1. Tell me a little about your practice or business:
I am a partner and co-founder of Godbout Fawcett, a law firm located in Saint John, NB that specializes in professional malpractice defence and complex litigation. Our boutique firm opened in December 2016. Our focus is on providing the client with a supportive, personalized experience of legal support for whatever challenge they are facing.
2. Why did you go to law school?
I suspect my childhood had everything to do with it! I was the kid in the neighbourhood that wanted everything to be fair, for everyone to be meaningfully heard. I was also the kid that other kids sent in to negotiate on everyone’s behalf. My advocacy work probably started when I was 5 years old and has been developing since then. That passion has never left me.
3. How did you get to where you are today? Design? Chance? Both?
There is a well-recognized saying from Johann Wolfgang von Goethe that is my life’s mantra: “At the moment of commitment, the universe conspires to assist you.” It has always felt to me that the moment I committed to becoming a lawyer was the moment everything started falling into place so that it could happen. My parents have been endlessly supportive. And today, I credit my powerful circle of friendships - my army of women – for holding me to my vision of what a great law firm could look like. I am proud of what we have accomplished here in such a short window of time.
4. What is your most significant achievement? What are you proud of?
I relish the moment that a new client can finally relax and know that our firm has got his/her problem well in hand. There is a look, an elusive resting posture that comes over them; it is very gratifying. More personally, I wrote an article a few years ago entitled “To The Woman In Room 805” that spoke to an incident of intimate partner violence that I had witnessed; it went viral, and helped to trigger an important conversation in both my real and online community about what this experience is and what we can do to change it. I received countless messages from women who told me the article changed their lived experience and, in some cases, gave them the courage to make a plan and leave their abusive relationship.
5. What are some key challenges, and more importantly, opportunities for women in law?
The challenges are known and many, born mostly of societal stereotypes of what we are somehow expected to be: perfect spouse, mother, organizer, empathetic friend, all while practicing our trade in a legal community built on mostly male constructs. Our firm is, at least in part, a temple to what it can look like if you rebuild it from scratch. So we did. The opportunity for us was a chance at showing other lawyers and their families a law firm that empowers its team, is technologically savvy, allows for remote work and shared responsibility in files, with generous time off, incentive-based earning, powerful networking, and constant learning. We are not slaves to the billable hour, and value the outcome far more than the profit. Because when you start focusing on the work product, the satisfaction of your client, and the happiness of your team, the profit and new clients naturally flow. Yes, we are running a business, the humanity is never allowed to get lost in the financial statements.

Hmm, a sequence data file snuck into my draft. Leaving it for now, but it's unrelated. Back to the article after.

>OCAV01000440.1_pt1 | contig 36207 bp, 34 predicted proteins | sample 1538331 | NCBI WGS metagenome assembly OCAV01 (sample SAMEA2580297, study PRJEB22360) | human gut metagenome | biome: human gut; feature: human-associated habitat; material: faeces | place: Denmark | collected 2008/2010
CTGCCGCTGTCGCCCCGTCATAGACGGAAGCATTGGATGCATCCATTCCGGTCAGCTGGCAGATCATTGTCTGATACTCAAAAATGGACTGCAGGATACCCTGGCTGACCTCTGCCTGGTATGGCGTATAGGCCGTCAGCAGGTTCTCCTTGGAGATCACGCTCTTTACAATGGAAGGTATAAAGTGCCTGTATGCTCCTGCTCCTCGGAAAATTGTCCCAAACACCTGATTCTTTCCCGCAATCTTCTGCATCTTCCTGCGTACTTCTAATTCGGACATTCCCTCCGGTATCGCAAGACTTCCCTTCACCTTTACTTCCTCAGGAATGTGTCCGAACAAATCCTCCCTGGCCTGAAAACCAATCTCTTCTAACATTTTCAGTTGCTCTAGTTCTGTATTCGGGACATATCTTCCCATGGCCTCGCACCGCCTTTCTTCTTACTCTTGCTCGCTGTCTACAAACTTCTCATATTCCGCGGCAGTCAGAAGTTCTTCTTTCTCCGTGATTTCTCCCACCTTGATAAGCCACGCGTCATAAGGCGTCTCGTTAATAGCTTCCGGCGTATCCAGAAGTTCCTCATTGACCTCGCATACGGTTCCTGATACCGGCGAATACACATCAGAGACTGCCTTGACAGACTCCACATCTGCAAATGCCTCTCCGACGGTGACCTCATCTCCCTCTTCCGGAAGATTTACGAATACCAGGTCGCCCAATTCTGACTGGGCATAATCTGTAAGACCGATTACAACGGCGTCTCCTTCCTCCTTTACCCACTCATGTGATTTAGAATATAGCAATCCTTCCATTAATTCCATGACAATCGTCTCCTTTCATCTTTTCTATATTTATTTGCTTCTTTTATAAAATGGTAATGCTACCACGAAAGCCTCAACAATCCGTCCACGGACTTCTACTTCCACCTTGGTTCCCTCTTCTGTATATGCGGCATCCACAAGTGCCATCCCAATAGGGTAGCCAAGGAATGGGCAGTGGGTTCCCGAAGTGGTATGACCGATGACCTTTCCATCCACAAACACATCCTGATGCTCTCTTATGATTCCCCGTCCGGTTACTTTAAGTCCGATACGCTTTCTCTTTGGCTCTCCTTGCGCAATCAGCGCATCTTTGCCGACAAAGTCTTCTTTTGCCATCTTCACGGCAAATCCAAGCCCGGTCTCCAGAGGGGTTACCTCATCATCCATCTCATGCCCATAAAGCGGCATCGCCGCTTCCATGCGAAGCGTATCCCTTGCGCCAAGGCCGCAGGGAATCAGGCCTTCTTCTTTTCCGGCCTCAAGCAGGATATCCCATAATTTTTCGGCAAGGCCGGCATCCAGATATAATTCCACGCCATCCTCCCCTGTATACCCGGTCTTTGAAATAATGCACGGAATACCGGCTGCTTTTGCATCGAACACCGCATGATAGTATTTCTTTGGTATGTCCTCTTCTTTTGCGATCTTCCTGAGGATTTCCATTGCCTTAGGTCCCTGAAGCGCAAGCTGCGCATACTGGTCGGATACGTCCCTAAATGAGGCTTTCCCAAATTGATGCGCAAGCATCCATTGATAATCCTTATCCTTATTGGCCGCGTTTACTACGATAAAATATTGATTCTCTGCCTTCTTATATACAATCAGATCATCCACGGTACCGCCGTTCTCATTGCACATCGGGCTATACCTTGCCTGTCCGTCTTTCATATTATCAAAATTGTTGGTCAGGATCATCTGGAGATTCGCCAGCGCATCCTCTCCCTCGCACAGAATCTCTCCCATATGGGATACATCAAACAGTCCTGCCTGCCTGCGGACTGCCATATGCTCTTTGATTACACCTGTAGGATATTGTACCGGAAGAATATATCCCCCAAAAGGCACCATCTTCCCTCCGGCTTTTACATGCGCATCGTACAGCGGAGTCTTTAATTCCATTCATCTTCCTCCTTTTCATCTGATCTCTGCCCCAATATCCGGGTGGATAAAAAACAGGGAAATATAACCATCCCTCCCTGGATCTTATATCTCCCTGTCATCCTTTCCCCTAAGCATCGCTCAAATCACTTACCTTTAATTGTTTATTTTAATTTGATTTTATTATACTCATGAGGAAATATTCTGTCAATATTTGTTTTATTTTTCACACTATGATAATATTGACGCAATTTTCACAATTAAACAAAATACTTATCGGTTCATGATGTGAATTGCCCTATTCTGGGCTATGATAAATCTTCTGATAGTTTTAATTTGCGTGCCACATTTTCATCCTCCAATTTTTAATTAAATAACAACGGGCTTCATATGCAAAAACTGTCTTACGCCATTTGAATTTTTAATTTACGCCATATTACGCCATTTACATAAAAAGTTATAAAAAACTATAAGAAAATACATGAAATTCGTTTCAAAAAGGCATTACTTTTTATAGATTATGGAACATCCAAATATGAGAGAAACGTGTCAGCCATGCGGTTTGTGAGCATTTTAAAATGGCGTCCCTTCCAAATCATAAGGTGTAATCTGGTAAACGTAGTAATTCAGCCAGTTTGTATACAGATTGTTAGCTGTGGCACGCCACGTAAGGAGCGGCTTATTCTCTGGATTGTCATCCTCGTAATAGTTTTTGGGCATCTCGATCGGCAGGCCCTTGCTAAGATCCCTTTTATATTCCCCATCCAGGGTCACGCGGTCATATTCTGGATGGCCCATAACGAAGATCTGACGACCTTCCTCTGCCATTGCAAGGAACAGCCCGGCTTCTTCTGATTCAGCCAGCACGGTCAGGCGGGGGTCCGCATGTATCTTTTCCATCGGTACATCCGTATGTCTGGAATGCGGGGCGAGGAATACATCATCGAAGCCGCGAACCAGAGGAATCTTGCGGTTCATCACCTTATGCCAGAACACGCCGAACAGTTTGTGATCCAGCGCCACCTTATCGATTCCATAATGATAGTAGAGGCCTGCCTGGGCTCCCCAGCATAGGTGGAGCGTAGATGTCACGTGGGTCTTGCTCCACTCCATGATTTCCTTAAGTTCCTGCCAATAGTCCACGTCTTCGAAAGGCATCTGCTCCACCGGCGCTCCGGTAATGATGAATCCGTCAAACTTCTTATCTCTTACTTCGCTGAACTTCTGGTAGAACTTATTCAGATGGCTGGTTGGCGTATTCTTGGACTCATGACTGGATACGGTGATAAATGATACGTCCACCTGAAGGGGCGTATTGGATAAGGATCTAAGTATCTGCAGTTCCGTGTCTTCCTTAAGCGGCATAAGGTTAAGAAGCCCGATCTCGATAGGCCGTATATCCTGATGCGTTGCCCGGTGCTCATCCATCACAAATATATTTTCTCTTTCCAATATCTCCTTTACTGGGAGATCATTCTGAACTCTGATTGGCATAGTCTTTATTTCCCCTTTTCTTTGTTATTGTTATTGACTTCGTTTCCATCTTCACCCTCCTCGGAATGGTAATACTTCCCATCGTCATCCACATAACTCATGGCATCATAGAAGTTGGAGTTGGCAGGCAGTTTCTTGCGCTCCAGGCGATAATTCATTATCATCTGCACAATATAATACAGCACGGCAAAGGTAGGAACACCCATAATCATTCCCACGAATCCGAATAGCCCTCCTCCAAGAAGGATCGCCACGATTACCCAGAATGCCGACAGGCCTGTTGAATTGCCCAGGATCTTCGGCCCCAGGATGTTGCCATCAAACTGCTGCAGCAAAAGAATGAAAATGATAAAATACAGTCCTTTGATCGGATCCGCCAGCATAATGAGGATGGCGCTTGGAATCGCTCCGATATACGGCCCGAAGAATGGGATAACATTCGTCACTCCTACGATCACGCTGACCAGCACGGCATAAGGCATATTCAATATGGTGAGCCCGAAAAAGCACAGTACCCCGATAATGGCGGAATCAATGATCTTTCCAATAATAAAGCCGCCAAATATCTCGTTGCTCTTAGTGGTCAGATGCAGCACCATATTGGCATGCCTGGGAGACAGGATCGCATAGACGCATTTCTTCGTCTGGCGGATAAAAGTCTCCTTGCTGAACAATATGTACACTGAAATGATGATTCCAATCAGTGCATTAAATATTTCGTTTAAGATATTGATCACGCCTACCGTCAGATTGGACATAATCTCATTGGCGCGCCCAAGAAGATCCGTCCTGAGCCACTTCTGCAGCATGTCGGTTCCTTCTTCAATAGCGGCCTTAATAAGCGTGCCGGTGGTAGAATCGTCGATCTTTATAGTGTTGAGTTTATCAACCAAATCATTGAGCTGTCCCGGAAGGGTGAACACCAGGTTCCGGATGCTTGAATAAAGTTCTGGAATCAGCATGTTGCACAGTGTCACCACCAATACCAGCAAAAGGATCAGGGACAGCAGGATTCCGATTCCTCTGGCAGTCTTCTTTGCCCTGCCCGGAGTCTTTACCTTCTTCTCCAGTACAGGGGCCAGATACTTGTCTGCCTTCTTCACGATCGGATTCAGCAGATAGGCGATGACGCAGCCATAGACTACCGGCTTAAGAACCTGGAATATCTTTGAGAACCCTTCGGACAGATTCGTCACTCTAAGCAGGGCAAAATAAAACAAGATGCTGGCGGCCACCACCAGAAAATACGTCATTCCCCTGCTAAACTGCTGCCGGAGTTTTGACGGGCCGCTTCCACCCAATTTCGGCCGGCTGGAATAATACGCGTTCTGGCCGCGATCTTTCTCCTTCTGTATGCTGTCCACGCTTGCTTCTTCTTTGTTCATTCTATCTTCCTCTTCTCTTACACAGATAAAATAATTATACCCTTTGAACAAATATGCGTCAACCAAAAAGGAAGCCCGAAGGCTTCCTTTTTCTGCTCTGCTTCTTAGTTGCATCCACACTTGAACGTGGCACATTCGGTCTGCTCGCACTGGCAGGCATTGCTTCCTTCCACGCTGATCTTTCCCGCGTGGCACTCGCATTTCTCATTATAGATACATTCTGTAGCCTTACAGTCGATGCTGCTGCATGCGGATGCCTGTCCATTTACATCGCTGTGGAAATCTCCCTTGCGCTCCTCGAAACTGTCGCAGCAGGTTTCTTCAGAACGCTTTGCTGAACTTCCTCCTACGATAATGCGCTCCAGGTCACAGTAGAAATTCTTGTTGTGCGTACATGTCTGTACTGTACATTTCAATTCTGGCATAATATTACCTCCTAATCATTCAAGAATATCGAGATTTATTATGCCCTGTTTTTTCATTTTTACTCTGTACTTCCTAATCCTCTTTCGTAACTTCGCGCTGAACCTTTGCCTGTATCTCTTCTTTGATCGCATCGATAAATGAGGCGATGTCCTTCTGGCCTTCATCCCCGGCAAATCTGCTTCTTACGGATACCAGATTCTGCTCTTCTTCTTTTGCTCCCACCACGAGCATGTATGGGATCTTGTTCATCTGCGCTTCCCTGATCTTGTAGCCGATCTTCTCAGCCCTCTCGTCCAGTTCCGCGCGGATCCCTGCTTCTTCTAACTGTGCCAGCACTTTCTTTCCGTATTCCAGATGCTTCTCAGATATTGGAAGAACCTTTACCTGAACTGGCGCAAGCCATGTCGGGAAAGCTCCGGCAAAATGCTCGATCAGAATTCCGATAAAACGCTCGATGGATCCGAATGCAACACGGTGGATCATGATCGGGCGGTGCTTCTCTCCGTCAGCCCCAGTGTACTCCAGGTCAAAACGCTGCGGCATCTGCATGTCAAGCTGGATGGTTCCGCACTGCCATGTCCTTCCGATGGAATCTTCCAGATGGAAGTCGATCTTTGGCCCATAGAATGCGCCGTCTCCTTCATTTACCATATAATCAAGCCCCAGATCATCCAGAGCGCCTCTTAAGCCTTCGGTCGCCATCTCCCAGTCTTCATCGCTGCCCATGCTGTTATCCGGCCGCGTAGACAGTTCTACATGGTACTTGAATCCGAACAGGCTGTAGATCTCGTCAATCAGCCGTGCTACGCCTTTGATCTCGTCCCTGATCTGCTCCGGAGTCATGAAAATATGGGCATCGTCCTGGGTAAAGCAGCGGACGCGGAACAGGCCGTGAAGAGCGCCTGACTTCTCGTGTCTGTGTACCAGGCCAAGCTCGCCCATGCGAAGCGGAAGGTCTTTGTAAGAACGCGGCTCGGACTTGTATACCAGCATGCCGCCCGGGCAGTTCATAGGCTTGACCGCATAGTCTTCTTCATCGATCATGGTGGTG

6. What advice would you give a woman starting her legal career?
Years ago, when I started my family in my late 30s, my husband and I had to reinvent the way this was traditionally done. Ultimately, my husband stayed home with our newborn and I went back to work 3 weeks later. He brought her to my office every day so I could nurse her. It was chaotic and non-traditional and perfect for us. My advice is: don’t let the world tell you how you are supposed to do this. You can and should design your practice and your life to be a reflection of your goals and your core values. At times, I was surrounded by people that clearly thought I was letting my baby down, that my husband had somehow been tricked into trading off on his manhood, and that my clients would not understand any of it. They were so very wrong. We have magical memories of those years when our daughters were young. They waved joyfully (most days) to me as I left to go be a strong advocate for my clients. They were happy because I was happy.
Don’t give in to the archaic constructs of this amazing profession of ours. We can and will change it; in fact, it’s already happening.
Thanks Nathalie for participating in this series and I love how you have a built a career and practice that suits you and your core values. Congratulations.
ICYMI: Previous posts profiled Laurie Livingstone, Renatta Austin, Janis Criger, May Cheng, Nicole Chrolavicius, Charlene Theodore, Dyanoosh Youssefi, Shannon Salter, Bindu Cudjoe, Elliot Spears, Jessica Prince, Anu K. Sandhu, Claire Hatcher, Esi Codjoe, Kate Dewhirst, Jennifer Taylor, Rebecca Durcan, Atrisha Lewis, Vandana Sood, Kathryn Manning, Kim Hawkins, Kyla Lee, and Eva Chan. Sign up to have these profiles sent directly to your email address and stay tuned for the next post soon!
I started this blog series because I was tired of hearing about women leaving law and wanted to hear about women leading in law. The "Women Leading in Law" series focuses on good news stories and highlights amazing women succeeding in the legal profession. Each post includes the profiled lawyer's answers to six questions. Prepare to be inspired! The series will continue until December 2018.